Hollywood Stories Book Review and Interview with the Author Stephen Schochet

Title: Hollywood Stories

Author: Stephen Schochet

Genre: Biographies & Memoirs

Publisher: Hollywood Stories Publishing

Publication Date: February 2010

Page Count: 334

About the Book:

The cover of Hollywood Stories describes itself as a book of “short, entertaining anecdotes about the stars and legends of the movies!”  Stephen Schochet spent more than 20 years as a Hollywood tour guide, researching and telling thousands of entertaining anecdotes, some of which he compiled for this book.

Here’s an interview with the author from NBC4 in Los Angeles:

AmazonMy Review:

I thoroughly enjoyed the captivating stories in Hollywood Stories.  Each anecdote starts with the story itself, then adds in two or three “extras” which relate to the story.  Some of these stories were familiar to me, but many were surprising.  These stories are sometimes inspirational, sometimes humorous and always entertaining.  This is a fast read – it is easy to read through three or four stories in just a few minutes and each story is unto itself.  Don’t be surprised if you get so engrossed in this book that your kids start pounding on the bathroom door to be let in!!

My rating for this book: 5 out of 5 stars on the Hollywood Walk of Fame!! A must read!!

Interview with the Author:

TM: How did you discover the stories you tell in Hollywood Stories?

SS:I had always been interested in the movies and history so it was kind of a natural fit for me. When I first started I had a study buddy named Ivan.  During our breaks we would research information about old Hollywood and share it with each other.  I remember one time we met on Hollywood Boulevard and he said to me in a low, conspiratorial tone, “Steve, man, you know what I found out today? That Thomas Edison owned the rights to the movie camera and the early moguls like Mayer, Warner, and Zukor they had to pay him tributes.  That’s why they left the East Coast and came west — they were outlaws, baby!”  The more information we found out, the more fun it was to give the tour.  And I’ve got a good memory for stories so having different material kept it fresh, I think for the customers as well.  Anyway, eventually I had the idea that these very short anecdotes could be told anywhere and that’s what led, after a few other projects, to the idea for the book.

TM: What was your favorite part of being a tour guide?

SS: Just the simple act of showing people a good time.  There are moments where I’m feeling very fluid giving people information; when I can sense people are really enjoying it; it’s a very good feeling. One thing I try to do is put myself in the place of the customer who may being seeing Hollywood for the only time in their life.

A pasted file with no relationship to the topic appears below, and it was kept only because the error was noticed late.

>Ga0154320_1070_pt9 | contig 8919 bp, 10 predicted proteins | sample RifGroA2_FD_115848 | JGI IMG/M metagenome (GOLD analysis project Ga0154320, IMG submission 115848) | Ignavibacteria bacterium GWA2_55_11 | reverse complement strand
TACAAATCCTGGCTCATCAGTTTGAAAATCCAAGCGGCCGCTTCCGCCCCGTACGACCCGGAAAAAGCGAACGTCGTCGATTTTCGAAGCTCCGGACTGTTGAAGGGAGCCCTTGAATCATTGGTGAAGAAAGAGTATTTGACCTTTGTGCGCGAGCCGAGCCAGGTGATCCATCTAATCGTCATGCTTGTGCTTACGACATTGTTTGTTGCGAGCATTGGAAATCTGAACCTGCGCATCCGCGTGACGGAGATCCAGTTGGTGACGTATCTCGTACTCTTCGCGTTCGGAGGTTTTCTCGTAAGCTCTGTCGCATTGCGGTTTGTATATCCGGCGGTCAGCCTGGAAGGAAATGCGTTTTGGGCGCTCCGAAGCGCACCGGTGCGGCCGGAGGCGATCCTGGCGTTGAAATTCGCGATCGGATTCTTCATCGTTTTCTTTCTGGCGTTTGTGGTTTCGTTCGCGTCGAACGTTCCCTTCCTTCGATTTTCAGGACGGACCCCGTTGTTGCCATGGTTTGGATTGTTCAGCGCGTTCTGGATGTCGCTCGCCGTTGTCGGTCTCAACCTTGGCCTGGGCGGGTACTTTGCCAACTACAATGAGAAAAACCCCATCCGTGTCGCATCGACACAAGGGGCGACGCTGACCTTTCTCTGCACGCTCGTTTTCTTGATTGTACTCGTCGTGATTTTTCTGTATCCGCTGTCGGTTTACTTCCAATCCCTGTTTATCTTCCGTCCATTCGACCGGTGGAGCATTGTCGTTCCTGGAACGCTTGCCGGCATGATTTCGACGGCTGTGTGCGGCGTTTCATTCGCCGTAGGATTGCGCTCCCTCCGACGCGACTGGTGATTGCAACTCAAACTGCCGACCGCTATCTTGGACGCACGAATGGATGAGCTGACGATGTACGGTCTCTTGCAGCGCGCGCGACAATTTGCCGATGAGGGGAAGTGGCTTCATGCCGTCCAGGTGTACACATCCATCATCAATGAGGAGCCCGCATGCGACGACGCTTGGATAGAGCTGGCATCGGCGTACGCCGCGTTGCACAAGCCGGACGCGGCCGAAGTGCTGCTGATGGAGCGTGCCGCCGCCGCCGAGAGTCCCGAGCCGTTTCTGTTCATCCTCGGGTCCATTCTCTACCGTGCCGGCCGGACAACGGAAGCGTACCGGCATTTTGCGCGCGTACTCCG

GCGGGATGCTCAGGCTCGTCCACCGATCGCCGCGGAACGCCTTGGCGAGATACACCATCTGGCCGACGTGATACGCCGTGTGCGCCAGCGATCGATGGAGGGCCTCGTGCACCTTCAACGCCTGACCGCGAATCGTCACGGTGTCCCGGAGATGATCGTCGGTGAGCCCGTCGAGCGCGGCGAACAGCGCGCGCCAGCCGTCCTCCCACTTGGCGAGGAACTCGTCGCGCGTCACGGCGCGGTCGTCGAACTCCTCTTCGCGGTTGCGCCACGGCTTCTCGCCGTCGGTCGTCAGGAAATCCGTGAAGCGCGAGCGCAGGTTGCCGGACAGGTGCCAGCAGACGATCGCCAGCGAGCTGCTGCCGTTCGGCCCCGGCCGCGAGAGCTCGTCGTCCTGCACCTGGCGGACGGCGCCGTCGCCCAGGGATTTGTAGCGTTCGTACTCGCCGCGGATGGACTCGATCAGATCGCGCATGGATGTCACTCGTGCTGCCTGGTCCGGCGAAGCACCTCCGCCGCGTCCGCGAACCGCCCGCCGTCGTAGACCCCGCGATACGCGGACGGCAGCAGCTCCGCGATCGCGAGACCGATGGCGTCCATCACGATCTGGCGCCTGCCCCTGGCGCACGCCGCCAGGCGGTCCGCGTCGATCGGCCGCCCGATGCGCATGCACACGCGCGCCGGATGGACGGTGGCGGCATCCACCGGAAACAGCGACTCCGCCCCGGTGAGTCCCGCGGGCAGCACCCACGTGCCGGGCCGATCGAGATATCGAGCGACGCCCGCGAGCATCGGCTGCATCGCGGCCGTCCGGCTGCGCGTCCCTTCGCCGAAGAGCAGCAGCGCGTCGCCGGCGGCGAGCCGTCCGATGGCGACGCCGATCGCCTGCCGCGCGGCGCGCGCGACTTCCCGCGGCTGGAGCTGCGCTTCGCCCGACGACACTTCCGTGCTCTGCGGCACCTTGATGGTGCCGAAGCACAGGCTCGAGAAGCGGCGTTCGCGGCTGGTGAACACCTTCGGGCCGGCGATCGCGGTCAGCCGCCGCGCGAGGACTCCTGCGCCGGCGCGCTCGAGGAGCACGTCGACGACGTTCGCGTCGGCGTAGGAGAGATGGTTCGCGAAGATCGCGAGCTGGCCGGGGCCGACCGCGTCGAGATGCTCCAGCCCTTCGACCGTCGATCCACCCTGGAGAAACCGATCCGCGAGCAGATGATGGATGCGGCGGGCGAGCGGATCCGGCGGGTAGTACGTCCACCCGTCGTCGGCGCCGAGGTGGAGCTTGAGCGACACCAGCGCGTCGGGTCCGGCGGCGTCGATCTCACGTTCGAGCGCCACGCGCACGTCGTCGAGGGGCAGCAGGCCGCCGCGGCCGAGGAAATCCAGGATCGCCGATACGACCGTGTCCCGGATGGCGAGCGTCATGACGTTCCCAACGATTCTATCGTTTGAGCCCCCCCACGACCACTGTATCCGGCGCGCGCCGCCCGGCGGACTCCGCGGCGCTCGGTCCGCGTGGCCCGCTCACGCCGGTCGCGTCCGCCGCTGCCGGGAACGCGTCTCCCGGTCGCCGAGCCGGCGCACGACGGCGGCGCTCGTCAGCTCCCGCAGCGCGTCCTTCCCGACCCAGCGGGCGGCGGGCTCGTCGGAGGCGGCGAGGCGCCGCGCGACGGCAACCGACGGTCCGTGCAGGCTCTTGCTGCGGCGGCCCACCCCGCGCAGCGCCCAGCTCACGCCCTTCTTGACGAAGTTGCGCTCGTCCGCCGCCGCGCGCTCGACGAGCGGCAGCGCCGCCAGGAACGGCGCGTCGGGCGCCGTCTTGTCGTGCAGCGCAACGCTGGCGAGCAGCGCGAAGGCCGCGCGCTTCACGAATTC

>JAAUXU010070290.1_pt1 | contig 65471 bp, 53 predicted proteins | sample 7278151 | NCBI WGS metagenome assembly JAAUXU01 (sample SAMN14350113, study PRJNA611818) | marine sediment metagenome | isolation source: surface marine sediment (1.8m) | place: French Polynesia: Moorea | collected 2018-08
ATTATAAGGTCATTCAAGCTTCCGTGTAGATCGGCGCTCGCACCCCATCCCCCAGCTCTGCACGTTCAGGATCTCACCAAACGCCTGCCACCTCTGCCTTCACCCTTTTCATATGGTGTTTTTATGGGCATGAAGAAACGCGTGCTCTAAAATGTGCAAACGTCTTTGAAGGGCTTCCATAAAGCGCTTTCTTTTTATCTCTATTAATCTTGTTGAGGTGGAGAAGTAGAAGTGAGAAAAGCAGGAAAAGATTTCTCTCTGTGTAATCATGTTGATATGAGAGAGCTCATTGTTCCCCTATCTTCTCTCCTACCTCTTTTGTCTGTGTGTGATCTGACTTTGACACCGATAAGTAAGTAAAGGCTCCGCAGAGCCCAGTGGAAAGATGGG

TM:  Do you have any tips for other writers on getting their work noticed?

SS: Tell EVERYONE about the book.  I have a business card with a picture of the book and the web site that  pass out at coffee shops, Home Depot, Doctor’s offices, wherever.  The late Dick Clark talked about how the secret to broadcasting is to remember that you are always talking to one person; I try to emulate that when I am doing radio interviews or tours.  And be enthusiastic about your work; I have no problems letting people know they will have fun if they read my book.

TM: What was the best writing-related advice you ever received?

I read an interview with the late animator Chuck Jones which really helped me put things in perspective about doing the best you can; I made it a story in my book:

Be All You Can Be!
Legendary animator Chuck Jones identified more with his less-than-perfect characters. Bugs Bunny was such an invincible force that he had to be minding his own business before he was provoked. Only then could the rabbit be justified in raining down complete destruction on his enemies. Chuck Jones felt more kinship with the perennial loser Daffy Duck. Likewise, the ever-hungry Coyote was made more sympathetic than the invulnerable Roadrunner. The helpless carnivore, that was totally responsible for his own destruction, represented Jones’ personal ineptness with tools. How could someone with such an inferiority complex be a success in his own career? Chuck often told the story how when he was a kid in art school, he wanted to quit because the other students were so much more talented than he was. He changed his mind when the teacher advised him, “Just be the best Chuck Jones you can be.”

TM: Do you have any upcoming projects you’d like to discuss?

SS: I am working on a second book but Hollywood Stories involved twenty years of research so no time limits as to when it will be done.  I’m still collecting new material all  the time; I really think books, at least in my case, are built, rather than just written from scratch.  One thing I can suggest if people want to do media is never stop preparing.  I recently did a bunch of interviews involving The Three Stooges who I have several anecdotes about in my book; I did additional research and did not stick to what I had written and now I have some new material for a later edition or second book.  I found from re-reading The Three Stooges Scrapbook by Jeff Lenburg, Joan Howard Maurer and Greg Lenburg (wonderful book by the way) that Larry, despite living lavishly and beyond his means, never spent that much on food and was always hungry.  One day he gobbled up a plate of unattended meat on a movie set and then turned green when he was told he’d just consumed dog food.  The middle stooge turned green, then recovered and said it was actually delicious, where could he get more.  I ended up using that anecdote a few times on radio interviews and the tour.

You can read excerpts from the book on the website.

Follow Stephen Schochet on Facebook.

and Twitter.

and Goodreads.

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